[A-List] US imperialism, Haiti
sherrynstan at igc.org
Mon Dec 9 15:17:38 MST 2002
Title: U.S. policy toward Haiti promotes economic instability
Source: The Progressive
Date: November 6, 2002
Author: Kim Ives
The dramatic landing of 235 Haitian refugees on Key Biscayne, Fla., on Oct.
29 threw a spotlight on the scandalous policy of indefinite detention,
the Bush administration reserves solely for Haitian asylum seekers.
Less well understood, however, is how U.S. policy toward Haiti, both
political and economic, is responsible for the refugee crisis.
The Bush administration is contributing to misery in Haiti by blocking the
disbursement of some $500 million in international development aid and
because it doesn't like the Haitian president. "We have very serious
about the leadership of Jean Bertrand Aristide," said Roger Noriega, U.S.
representative to the Organization of American States (OAS) and former
of staff of archconservative Sen. Jesse Helms, R-N.C. Whatever Noriega's
problems with him are, Aristide was unquestionably elected president by a
democratic majority in 2000, unlike George W. Bush.
Noriega denies any U.S. aid embargo. "We have given over $120 million worth
of assistance to Haiti in the last two years," he says. But aid has not
to the Haitian government but to nongovernmental organizations that are
working at cross-purposes with the Haitian government.
Meanwhile, over the past eight years, Washington has funneled some $70
million to create, fund and organize an opposition to President Aristide.
Bush administration officials will not release aid until this opposition
wrested power, or at least a power-sharing arrangement, from Aristide's
Lavalas Party. This is Washington's version of a democratic struggle.
Secretary of State Colin Powell was more forthcoming than Noriega. "We have
to hold the Haitian government to appropriate standards of democracy and
representative government, and we have held up some of the aid trying to
achieve that purpose," Powell said.
On top of that, Washington, working with the World Bank and International
Monetary Fund (IMF), has led Haiti into economic disaster. "Raise more cash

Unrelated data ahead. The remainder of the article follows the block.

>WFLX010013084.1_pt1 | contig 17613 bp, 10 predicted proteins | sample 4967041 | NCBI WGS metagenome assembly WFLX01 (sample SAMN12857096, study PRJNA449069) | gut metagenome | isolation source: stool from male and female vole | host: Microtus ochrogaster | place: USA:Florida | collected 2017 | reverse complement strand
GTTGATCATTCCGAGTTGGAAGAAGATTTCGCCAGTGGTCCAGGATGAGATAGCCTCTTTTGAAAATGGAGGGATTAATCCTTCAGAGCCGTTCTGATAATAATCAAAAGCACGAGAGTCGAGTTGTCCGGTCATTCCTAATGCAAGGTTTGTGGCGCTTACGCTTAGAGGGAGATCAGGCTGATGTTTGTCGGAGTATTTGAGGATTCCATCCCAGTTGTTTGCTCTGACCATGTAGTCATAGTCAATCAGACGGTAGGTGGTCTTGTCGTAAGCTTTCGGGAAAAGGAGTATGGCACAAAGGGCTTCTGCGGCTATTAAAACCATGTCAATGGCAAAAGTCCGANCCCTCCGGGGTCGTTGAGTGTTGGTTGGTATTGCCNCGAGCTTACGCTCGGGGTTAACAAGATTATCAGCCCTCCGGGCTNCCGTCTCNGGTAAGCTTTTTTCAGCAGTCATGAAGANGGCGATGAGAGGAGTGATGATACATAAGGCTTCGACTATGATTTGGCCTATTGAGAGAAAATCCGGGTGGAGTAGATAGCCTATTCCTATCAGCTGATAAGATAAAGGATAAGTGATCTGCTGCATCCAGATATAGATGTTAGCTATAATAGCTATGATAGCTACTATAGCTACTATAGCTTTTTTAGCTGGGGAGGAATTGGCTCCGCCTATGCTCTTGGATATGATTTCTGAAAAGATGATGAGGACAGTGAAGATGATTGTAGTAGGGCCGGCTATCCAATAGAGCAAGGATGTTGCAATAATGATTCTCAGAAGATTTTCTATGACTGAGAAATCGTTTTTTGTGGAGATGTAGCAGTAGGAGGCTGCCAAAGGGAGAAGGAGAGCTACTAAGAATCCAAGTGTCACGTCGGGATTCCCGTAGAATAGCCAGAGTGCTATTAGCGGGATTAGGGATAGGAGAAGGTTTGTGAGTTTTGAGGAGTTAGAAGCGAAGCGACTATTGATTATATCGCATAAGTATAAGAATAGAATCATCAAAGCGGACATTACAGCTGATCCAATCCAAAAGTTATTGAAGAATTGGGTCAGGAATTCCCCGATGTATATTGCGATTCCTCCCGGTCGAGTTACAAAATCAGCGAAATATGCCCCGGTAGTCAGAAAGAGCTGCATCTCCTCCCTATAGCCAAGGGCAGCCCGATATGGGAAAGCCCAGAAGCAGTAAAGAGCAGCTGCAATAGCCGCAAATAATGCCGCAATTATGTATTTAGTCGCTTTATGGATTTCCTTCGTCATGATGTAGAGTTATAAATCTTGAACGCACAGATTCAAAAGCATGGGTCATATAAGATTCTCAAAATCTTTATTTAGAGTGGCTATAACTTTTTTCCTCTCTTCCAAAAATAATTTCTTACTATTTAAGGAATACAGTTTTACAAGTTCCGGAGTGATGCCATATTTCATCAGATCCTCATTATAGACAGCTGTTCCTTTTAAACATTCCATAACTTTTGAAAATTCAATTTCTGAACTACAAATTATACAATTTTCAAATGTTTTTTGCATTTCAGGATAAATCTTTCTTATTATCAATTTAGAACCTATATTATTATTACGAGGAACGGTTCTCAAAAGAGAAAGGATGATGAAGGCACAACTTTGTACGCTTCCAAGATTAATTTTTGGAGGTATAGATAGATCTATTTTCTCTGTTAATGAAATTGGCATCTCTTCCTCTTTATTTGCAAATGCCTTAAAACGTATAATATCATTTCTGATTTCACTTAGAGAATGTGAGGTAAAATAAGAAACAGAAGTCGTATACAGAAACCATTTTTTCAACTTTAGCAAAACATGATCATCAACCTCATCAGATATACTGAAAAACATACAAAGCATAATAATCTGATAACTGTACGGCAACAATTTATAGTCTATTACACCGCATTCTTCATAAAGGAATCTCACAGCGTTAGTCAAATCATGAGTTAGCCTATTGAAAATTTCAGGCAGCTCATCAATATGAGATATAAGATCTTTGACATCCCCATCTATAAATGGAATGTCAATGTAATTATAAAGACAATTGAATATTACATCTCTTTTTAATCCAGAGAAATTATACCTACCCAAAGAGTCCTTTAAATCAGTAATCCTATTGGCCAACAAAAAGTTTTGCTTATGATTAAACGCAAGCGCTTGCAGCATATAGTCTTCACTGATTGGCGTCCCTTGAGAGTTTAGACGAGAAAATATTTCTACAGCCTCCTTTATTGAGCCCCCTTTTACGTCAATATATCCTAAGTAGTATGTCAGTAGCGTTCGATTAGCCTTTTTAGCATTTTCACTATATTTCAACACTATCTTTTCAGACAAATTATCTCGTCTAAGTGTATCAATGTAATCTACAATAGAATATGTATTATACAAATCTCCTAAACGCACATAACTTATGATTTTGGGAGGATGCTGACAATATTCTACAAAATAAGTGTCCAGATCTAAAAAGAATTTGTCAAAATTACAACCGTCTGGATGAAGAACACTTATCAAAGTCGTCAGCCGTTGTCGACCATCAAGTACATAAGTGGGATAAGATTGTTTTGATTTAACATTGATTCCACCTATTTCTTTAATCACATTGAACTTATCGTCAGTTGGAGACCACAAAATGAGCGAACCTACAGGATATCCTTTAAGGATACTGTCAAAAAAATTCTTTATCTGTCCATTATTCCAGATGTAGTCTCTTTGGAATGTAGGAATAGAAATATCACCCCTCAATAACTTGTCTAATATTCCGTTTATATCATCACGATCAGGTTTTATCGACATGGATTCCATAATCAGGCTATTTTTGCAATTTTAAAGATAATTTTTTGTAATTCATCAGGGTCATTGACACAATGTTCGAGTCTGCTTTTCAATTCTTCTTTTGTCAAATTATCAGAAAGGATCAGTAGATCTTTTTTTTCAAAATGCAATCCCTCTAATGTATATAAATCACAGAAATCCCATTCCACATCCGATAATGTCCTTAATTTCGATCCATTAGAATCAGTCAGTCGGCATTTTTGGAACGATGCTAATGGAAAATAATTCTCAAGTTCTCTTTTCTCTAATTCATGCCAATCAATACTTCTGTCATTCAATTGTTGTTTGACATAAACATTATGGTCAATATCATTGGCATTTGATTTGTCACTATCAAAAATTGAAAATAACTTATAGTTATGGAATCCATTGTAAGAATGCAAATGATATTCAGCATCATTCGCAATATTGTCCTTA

crops" like coffee, sugar and cocoa, it told Haiti. But there is a
glut of such products since the IMF and the World Bank gave the same advice
to many exporters. A boon to U.S. and European food multinationals, this
spelled ruin for millions of peasants who have had to leave the land,
flooding into the cities in search of survival. There, U.S. businesses set
assembly factories to capitalize on the cheap labor. But far too few jobs
available and tens of thousands of Haitians have sought to follow the flow
wealth north to the United States by sea.
Three decades ago, Haiti exported sugar, coffee, cotton and cocoa, and
produced almost enough rice, beans, plantains and pork to feed its
population, despite the parasitism of the Duvalier dictatorship. Today,
must import the vast majority of its food. The country has become dependent
on U.S. food and loans, which set it up for the kind of political extortion
Haiti is experiencing today.
Aristide bears his share of the blame for the crisis. He pledged to pursue
nationalist policies when enthusiastically first elected in 1990, prompting
reverse migration of hopeful Haitians. But then the administration of
President Bush tolerated (many analysts say fomented) a bloody three-year
coup, during which Aristide was brought to Washington and re-educated.
he has chosen to accept U.S.-dictated neoliberal reforms, embrace former
Duvalierists, crack down on unions, sign sovereignty-smashing treaties and
sell off Haitian territory for U.S. free-trade zones in an attempt to
reassure Washington of his pliancy.
This about-face has not placated the Bush hawks one iota, but only deepened
the vicious circle of displacement, impoverishment, corruption and
that is compelling Haitians to take to the seas.
Kim Ives is a filmmaker and a journalist with Haiti Progres, a newsweekly
based in New York, which is published in French, Creole and English, and
distributed in Haiti and its diaspora. He can be reached at
pmproj at progressive.org.
Is the US criminal justice system a weapon of mass destruction?
Money for reparations, not for war!
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